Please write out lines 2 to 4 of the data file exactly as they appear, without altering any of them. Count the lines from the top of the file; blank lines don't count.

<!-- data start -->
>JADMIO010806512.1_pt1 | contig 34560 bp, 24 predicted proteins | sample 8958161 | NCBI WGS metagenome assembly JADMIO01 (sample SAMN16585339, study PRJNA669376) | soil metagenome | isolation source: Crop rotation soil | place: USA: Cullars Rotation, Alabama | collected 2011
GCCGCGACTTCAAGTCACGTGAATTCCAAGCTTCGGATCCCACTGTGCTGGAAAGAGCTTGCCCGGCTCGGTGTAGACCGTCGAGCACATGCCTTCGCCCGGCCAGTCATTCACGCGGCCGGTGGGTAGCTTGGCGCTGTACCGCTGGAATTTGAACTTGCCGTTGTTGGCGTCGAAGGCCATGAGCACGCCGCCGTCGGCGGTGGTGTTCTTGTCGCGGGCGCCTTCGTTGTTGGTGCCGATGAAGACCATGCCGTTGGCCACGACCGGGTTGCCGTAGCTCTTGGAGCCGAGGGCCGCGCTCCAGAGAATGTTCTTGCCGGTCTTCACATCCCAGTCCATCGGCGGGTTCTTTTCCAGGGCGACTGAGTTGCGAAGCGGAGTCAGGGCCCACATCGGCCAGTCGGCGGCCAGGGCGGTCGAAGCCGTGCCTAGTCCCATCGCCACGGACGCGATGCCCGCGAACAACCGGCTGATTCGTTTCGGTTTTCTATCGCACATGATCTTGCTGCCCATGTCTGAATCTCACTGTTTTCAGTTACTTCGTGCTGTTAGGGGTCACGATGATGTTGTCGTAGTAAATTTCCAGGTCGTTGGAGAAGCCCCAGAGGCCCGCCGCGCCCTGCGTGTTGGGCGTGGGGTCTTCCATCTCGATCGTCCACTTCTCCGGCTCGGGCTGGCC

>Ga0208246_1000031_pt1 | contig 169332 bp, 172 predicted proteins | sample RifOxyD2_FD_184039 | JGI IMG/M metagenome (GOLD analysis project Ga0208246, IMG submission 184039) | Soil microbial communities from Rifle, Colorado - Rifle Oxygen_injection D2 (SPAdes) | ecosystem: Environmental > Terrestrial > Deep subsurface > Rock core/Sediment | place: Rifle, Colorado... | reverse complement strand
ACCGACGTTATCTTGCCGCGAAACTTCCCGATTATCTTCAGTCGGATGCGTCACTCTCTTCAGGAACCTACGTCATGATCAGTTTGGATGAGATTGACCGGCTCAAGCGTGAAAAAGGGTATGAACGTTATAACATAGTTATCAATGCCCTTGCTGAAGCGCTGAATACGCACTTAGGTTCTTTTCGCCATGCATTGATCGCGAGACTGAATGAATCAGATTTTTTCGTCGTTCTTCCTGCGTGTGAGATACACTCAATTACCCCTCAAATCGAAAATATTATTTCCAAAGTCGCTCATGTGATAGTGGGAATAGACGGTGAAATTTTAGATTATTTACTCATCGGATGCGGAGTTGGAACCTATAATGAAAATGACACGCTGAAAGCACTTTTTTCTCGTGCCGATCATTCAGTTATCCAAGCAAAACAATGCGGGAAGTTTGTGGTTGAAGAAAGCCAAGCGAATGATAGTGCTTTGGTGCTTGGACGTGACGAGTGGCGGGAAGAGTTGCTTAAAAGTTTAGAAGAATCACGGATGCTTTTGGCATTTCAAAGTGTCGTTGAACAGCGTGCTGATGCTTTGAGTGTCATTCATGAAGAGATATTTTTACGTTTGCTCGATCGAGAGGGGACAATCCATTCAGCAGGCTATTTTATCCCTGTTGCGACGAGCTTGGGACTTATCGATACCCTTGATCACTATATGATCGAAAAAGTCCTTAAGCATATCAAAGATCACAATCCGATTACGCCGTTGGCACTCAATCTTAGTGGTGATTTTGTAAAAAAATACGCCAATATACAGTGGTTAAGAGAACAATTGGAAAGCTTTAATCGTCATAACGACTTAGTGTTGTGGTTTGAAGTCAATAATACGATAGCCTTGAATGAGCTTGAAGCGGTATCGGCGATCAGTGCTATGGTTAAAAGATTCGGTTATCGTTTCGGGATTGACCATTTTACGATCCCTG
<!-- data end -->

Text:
GCCGCGACTTCAAGTCACGTGAATTCCAAGCTTCGGATCCCACTGTGCTGGAAAGAGCTTGCCCGGCTCGGTGTAGACCGTCGAGCACATGCCTTCGCCCGGCCAGTCATTCACGCGGCCGGTGGGTAGCTTGGCGCTGTACCGCTGGAATTTGAACTTGCCGTTGTTGGCGTCGAAGGCCATGAGCACGCCGCCGTCGGCGGTGGTGTTCTTGTCGCGGGCGCCTTCGTTGTTGGTGCCGATGAAGACCATGCCGTTGGCCACGACCGGGTTGCCGTAGCTCTTGGAGCCGAGGGCCGCGCTCCAGAGAATGTTCTTGCCGGTCTTCACATCCCAGTCCATCGGCGGGTTCTTTTCCAGGGCGACTGAGTTGCGAAGCGGAGTCAGGGCCCACATCGGCCAGTCGGCGGCCAGGGCGGTCGAAGCCGTGCCTAGTCCCATCGCCACGGACGCGATGCCCGCGAACAACCGGCTGATTCGTTTCGGTTTTCTATCGCACATGATCTTGCTGCCCATGTCTGAATCTCACTGTTTTCAGTTACTTCGTGCTGTTAGGGGTCACGATGATGTTGTCGTAGTAAATTTCCAGGTCGTTGGAGAAGCCCCAGAGGCCCGCCGCGCCCTGCGTGTTGGGCGTGGGGTCTTCCATCTCGATCGTCCACTTCTCCGGCTCGGGCTGGCC

>Ga0208246_1000031_pt1 | contig 169332 bp, 172 predicted proteins | sample RifOxyD2_FD_184039 | JGI IMG/M metagenome (GOLD analysis project Ga0208246, IMG submission 184039) | Soil microbial communities from Rifle, Colorado - Rifle Oxygen_injection D2 (SPAdes) | ecosystem: Environmental > Terrestrial > Deep subsurface > Rock core/Sediment | place: Rifle, Colorado... | reverse complement strand
ACCGACGTTATCTTGCCGCGAAACTTCCCGATTATCTTCAGTCGGATGCGTCACTCTCTTCAGGAACCTACGTCATGATCAGTTTGGATGAGATTGACCGGCTCAAGCGTGAAAAAGGGTATGAACGTTATAACATAGTTATCAATGCCCTTGCTGAAGCGCTGAATACGCACTTAGGTTCTTTTCGCCATGCATTGATCGCGAGACTGAATGAATCAGATTTTTTCGTCGTTCTTCCTGCGTGTGAGATACACTCAATTACCCCTCAAATCGAAAATATTATTTCCAAAGTCGCTCATGTGATAGTGGGAATAGACGGTGAAATTTTAGATTATTTACTCATCGGATGCGGAGTTGGAACCTATAATGAAAATGACACGCTGAAAGCACTTTTTTCTCGTGCCGATCATTCAGTTATCCAAGCAAAACAATGCGGGAAGTTTGTGGTTGAAGAAAGCCAAGCGAATGATAGTGCTTTGGTGCTTGGACGTGACGAGTGGCGGGAAGAGTTGCTTAAAAGTTTAGAAGAATCACGGATGCTTTTGGCATTTCAAAGTGTCGTTGAACAGCGTGCTGATGCTTTGAGTGTCATTCATGAAGAGATATTTTTACGTTTGCTCGATCGAGAGGGGACAATCCATTCAGCAGGCTATTTTATCCCTGTTGCGACGAGCTTGGGACTTATCGATACCCTTGATCACTATATGATCGAAAAAGTCCTTAAGCATATCAAAGATCACAATCCGATTACGCCGTTGGCACTCAATCTTAGTGGTGATTTTGTAAAAAAATACGCCAATATACAGTGGTTAAGAGAACAATTGGAAAGCTTTAATCGTCATAACGACTTAGTGTTGTGGTTTGAAGTCAATAATACGATAGCCTTGAATGAGCTTGAAGCGGTATCGGCGATCAGTGCTATGGTTAAAAGATTCGGTTATCGTTTCGGGATTGACCATTTTACGATCCCTG